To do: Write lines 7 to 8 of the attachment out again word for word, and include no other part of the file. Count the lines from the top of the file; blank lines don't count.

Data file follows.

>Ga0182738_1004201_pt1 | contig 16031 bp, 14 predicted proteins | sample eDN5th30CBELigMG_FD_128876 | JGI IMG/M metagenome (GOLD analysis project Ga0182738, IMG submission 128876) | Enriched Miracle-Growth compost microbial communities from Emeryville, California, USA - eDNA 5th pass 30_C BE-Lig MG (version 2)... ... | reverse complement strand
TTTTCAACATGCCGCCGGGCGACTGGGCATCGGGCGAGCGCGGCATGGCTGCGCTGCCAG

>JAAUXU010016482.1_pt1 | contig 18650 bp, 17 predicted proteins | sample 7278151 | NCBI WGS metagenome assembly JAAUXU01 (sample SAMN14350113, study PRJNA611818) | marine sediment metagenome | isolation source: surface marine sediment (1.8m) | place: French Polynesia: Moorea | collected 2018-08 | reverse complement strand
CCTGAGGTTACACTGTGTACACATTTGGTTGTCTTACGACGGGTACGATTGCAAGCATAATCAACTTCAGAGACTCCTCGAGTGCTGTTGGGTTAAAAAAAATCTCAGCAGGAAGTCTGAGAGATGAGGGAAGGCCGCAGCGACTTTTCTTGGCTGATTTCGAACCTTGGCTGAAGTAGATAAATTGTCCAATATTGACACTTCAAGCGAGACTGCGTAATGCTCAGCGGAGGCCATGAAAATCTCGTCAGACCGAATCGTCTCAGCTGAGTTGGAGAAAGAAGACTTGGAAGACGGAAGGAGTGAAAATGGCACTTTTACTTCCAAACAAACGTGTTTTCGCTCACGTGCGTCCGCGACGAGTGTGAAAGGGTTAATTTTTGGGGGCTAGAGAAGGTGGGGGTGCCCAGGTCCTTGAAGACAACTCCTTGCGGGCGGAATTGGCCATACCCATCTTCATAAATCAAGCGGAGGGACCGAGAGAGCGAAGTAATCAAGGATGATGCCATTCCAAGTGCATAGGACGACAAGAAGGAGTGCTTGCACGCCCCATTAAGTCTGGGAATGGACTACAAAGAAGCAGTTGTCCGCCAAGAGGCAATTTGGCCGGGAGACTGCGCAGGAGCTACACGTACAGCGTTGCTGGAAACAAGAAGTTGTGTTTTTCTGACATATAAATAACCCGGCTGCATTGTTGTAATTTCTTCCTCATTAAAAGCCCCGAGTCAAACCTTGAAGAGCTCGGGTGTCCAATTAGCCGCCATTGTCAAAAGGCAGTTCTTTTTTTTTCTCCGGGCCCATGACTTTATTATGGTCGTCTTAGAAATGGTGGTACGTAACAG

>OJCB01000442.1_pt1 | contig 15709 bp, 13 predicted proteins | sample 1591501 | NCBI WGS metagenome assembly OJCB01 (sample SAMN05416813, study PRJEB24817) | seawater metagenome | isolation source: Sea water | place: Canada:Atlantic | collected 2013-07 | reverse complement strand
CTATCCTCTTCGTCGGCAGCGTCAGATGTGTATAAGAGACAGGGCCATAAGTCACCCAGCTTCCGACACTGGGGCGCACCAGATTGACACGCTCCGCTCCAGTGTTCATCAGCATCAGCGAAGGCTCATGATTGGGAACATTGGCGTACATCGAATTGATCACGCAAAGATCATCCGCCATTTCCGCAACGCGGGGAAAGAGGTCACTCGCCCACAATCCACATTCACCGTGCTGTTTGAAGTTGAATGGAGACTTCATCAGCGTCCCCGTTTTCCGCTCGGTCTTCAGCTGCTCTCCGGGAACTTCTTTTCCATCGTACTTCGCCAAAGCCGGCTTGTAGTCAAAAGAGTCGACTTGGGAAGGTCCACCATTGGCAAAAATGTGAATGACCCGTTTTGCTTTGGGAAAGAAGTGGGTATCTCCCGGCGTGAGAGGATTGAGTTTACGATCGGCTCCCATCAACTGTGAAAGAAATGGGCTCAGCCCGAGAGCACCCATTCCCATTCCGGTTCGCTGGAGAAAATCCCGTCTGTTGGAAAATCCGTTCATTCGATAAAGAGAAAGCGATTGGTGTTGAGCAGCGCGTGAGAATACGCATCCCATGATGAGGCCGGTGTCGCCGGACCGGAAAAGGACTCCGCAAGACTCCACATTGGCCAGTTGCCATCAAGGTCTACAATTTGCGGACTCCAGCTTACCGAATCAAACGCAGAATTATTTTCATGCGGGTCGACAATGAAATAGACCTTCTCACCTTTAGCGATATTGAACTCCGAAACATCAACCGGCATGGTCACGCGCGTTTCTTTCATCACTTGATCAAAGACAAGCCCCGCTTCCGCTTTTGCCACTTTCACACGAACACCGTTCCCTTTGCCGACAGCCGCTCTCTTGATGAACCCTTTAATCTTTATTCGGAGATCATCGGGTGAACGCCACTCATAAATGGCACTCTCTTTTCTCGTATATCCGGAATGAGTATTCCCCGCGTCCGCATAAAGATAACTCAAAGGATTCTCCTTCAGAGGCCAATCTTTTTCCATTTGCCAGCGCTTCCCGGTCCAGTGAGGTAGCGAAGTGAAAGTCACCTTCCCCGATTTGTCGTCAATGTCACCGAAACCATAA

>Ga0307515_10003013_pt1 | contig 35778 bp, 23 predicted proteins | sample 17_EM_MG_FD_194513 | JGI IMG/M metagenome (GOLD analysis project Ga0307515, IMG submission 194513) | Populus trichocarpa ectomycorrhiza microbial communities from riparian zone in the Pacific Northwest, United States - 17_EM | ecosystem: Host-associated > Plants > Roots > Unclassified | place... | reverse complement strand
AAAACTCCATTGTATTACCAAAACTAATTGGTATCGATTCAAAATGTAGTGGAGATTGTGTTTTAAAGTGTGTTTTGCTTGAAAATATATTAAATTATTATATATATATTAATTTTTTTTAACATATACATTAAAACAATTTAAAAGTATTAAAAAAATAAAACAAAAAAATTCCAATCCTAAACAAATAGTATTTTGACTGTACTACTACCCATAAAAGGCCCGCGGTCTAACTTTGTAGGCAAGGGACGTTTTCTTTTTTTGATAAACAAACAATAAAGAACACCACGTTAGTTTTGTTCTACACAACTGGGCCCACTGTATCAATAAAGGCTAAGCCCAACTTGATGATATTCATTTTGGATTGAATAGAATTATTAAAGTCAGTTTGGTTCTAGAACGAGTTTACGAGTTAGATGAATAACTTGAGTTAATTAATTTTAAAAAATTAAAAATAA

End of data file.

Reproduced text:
>Ga0307515_10003013_pt1 | contig 35778 bp, 23 predicted proteins | sample 17_EM_MG_FD_194513 | JGI IMG/M metagenome (GOLD analysis project Ga0307515, IMG submission 194513) | Populus trichocarpa ectomycorrhiza microbial communities from riparian zone in the Pacific Northwest, United States - 17_EM | ecosystem: Host-associated > Plants > Roots > Unclassified | place... | reverse complement strand
AAAACTCCATTGTATTACCAAAACTAATTGGTATCGATTCAAAATGTAGTGGAGATTGTGTTTTAAAGTGTGTTTTGCTTGAAAATATATTAAATTATTATATATATATTAATTTTTTTTAACATATACATTAAAACAATTTAAAAGTATTAAAAAAATAAAACAAAAAAATTCCAATCCTAAACAAATAGTATTTTGACTGTACTACTACCCATAAAAGGCCCGCGGTCTAACTTTGTAGGCAAGGGACGTTTTCTTTTTTTGATAAACAAACAATAAAGAACACCACGTTAGTTTTGTTCTACACAACTGGGCCCACTGTATCAATAAAGGCTAAGCCCAACTTGATGATATTCATTTTGGATTGAATAGAATTATTAAAGTCAGTTTGGTTCTAGAACGAGTTTACGAGTTAGATGAATAACTTGAGTTAATTAATTTTAAAAAATTAAAAATAA